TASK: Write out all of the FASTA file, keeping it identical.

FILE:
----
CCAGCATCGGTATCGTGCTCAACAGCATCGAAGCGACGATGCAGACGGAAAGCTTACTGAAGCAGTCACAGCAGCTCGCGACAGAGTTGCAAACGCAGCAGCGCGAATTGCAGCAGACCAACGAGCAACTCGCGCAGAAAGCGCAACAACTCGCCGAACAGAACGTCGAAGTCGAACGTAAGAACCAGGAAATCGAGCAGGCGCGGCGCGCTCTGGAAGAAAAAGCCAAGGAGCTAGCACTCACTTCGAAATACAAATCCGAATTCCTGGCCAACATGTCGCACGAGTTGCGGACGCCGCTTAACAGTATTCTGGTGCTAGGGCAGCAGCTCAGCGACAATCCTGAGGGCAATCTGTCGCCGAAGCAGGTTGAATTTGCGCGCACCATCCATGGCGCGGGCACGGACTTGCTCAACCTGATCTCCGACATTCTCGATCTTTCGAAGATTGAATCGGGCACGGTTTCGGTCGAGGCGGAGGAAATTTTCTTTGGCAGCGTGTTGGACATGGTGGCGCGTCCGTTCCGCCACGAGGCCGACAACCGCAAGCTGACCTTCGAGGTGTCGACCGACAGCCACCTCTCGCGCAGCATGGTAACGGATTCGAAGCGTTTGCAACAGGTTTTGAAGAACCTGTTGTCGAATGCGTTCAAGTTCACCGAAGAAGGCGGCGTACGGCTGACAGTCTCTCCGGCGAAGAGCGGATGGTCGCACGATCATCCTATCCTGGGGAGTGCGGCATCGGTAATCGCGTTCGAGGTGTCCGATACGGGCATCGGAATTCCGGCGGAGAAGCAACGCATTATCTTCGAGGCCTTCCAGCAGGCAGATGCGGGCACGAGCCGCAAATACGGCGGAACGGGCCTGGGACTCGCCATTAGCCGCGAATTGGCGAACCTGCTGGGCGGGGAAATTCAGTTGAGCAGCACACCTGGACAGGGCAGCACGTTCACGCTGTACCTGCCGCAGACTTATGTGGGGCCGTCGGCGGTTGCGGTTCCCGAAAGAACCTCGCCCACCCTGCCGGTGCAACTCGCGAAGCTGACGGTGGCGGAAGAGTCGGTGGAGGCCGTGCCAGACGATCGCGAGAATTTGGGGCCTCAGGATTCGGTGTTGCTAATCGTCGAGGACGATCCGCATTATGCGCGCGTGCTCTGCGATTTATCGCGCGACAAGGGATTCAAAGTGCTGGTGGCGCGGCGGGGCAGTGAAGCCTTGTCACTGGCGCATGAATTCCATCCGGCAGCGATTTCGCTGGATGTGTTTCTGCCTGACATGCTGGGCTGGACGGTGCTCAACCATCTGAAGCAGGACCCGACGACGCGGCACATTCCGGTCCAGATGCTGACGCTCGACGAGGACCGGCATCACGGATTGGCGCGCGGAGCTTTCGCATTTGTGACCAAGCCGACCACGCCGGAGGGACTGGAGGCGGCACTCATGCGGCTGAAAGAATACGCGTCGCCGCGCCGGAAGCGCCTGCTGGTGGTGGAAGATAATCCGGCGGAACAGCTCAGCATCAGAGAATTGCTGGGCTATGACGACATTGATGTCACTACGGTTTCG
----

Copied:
CCAGCATCGGTATCGTGCTCAACAGCATCGAAGCGACGATGCAGACGGAAAGCTTACTGAAGCAGTCACAGCAGCTCGCGACAGAGTTGCAAACGCAGCAGCGCGAATTGCAGCAGACCAACGAGCAACTCGCGCAGAAAGCGCAACAACTCGCCGAACAGAACGTCGAAGTCGAACGTAAGAACCAGGAAATCGAGCAGGCGCGGCGCGCTCTGGAAGAAAAAGCCAAGGAGCTAGCACTCACTTCGAAATACAAATCCGAATTCCTGGCCAACATGTCGCACGAGTTGCGGACGCCGCTTAACAGTATTCTGGTGCTAGGGCAGCAGCTCAGCGACAATCCTGAGGGCAATCTGTCGCCGAAGCAGGTTGAATTTGCGCGCACCATCCATGGCGCGGGCACGGACTTGCTCAACCTGATCTCCGACATTCTCGATCTTTCGAAGATTGAATCGGGCACGGTTTCGGTCGAGGCGGAGGAAATTTTCTTTGGCAGCGTGTTGGACATGGTGGCGCGTCCGTTCCGCCACGAGGCCGACAACCGCAAGCTGACCTTCGAGGTGTCGACCGACAGCCACCTCTCGCGCAGCATGGTAACGGATTCGAAGCGTTTGCAACAGGTTTTGAAGAACCTGTTGTCGAATGCGTTCAAGTTCACCGAAGAAGGCGGCGTACGGCTGACAGTCTCTCCGGCGAAGAGCGGATGGTCGCACGATCATCCTATCCTGGGGAGTGCGGCATCGGTAATCGCGTTCGAGGTGTCCGATACGGGCATCGGAATTCCGGCGGAGAAGCAACGCATTATCTTCGAGGCCTTCCAGCAGGCAGATGCGGGCACGAGCCGCAAATACGGCGGAACGGGCCTGGGACTCGCCATTAGCCGCGAATTGGCGAACCTGCTGGGCGGGGAAATTCAGTTGAGCAGCACACCTGGACAGGGCAGCACGTTCACGCTGTACCTGCCGCAGACTTATGTGGGGCCGTCGGCGGTTGCGGTTCCCGAAAGAACCTCGCCCACCCTGCCGGTGCAACTCGCGAAGCTGACGGTGGCGGAAGAGTCGGTGGAGGCCGTGCCAGACGATCGCGAGAATTTGGGGCCTCAGGATTCGGTGTTGCTAATCGTCGAGGACGATCCGCATTATGCGCGCGTGCTCTGCGATTTATCGCGCGACAAGGGATTCAAAGTGCTGGTGGCGCGGCGGGGCAGTGAAGCCTTGTCACTGGCGCATGAATTCCATCCGGCAGCGATTTCGCTGGATGTGTTTCTGCCTGACATGCTGGGCTGGACGGTGCTCAACCATCTGAAGCAGGACCCGACGACGCGGCACATTCCGGTCCAGATGCTGACGCTCGACGAGGACCGGCATCACGGATTGGCGCGCGGAGCTTTCGCATTTGTGACCAAGCCGACCACGCCGGAGGGACTGGAGGCGGCACTCATGCGGCTGAAAGAATACGCGTCGCCGCGCCGGAAGCGCCTGCTGGTGGTGGAAGATAATCCGGCGGAACAGCTCAGCATCAGAGAATTGCTGGGCTATGACGACATTGATGTCACTACGGTTTCG